Our first stop was Casa Silva, a family owned and operated winery, and it is one of the oldest and most successful cellars in Colchagua. I understand why our guide decided to use Casa Silva as our initial introduction to the wine region, because it’s wine business done right: professional, traditional, and familial.
Although the sight of hundreds of fermenting wine barrels and massive stainless steel tanks is impressive, wine tourism (I would come to learn) here at Casa Silva and throughout the Colchagua Valley is about more than just the wine. For example, our tour that day concluded with an authentic Chilean rodeo demonstration.
And don’t forget about the food. Because what would a wine tour be without a fabulous lunch? An elegantly set table alongside the vineyard’s polo grounds, was ready to receive us. The mountains in the background and a light breeze blowing, we raised our glasses to toast the beautiful food, the beautiful wine, and beautiful Colchagua.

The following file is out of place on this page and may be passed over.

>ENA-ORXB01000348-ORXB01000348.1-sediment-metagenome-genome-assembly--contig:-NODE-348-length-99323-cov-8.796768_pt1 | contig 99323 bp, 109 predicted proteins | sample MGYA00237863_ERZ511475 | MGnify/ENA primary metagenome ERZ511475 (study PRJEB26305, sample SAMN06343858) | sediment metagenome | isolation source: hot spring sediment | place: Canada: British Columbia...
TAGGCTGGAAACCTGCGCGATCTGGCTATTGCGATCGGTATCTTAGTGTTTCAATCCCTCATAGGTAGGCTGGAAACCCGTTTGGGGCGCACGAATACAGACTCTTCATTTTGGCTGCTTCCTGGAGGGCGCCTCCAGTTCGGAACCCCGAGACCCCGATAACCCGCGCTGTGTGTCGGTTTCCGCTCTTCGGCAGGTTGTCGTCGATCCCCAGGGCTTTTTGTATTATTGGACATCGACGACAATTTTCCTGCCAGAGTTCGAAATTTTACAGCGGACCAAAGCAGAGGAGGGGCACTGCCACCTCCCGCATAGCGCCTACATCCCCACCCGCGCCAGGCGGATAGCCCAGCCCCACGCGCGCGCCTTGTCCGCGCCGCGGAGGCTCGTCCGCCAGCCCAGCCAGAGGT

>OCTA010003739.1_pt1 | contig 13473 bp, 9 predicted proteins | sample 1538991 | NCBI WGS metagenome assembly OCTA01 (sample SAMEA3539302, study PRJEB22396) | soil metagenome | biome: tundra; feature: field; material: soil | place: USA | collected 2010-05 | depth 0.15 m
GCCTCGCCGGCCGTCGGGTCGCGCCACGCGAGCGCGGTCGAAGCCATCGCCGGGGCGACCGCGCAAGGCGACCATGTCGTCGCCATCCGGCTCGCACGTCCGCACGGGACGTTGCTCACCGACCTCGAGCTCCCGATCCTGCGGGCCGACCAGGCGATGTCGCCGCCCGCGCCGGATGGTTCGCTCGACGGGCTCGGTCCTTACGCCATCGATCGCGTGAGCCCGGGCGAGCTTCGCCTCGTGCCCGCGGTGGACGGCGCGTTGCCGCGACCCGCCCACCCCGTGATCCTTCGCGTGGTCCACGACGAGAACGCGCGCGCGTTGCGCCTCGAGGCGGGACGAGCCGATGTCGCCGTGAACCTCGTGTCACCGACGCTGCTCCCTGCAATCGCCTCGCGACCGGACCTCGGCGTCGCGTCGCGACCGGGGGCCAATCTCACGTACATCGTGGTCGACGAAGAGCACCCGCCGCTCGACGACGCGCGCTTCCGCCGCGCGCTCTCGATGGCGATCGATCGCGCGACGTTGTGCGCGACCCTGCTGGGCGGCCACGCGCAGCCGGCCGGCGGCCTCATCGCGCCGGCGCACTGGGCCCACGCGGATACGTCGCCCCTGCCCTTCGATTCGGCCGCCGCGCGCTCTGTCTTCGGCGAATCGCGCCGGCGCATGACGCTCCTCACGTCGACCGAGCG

I was warned to be very cautious when consuming seafood in Chile, so when visiting the Mercado Central-- a bustling fresh seafood market in Santiago-- and you can’t help but have a big seafood lunch, it’s wise to choose the oldest and perhaps most well-known eating establishment. Donde Augusto is located in the center of the Mercado Central, a 1872 structure designed by Gustave Eiffel (yup that Eiffel). Although prices here will run a bit higher than some of the market’s smaller cafes, it’s worth knowing you won’t be losing your lunch later.
Augusto, the jovial, eponymous owner of the restaurant has been working at the Mercado Central for 56 years. Beginning at the age of nine and spending the first 30 years as a fruit and vegetable vendor, he’s spent the last 26 operating his restaurant at the market and expanding to various other locations throughout the city.
“I started with fourteen tables. Now I have 2,000. I began with seven employees. Now I have 200. I started with one wife and I still have the same wife,” he laughs. But this is no joke, his wife still commands Donde Augusto’s kitchen while he mingles in the front of house.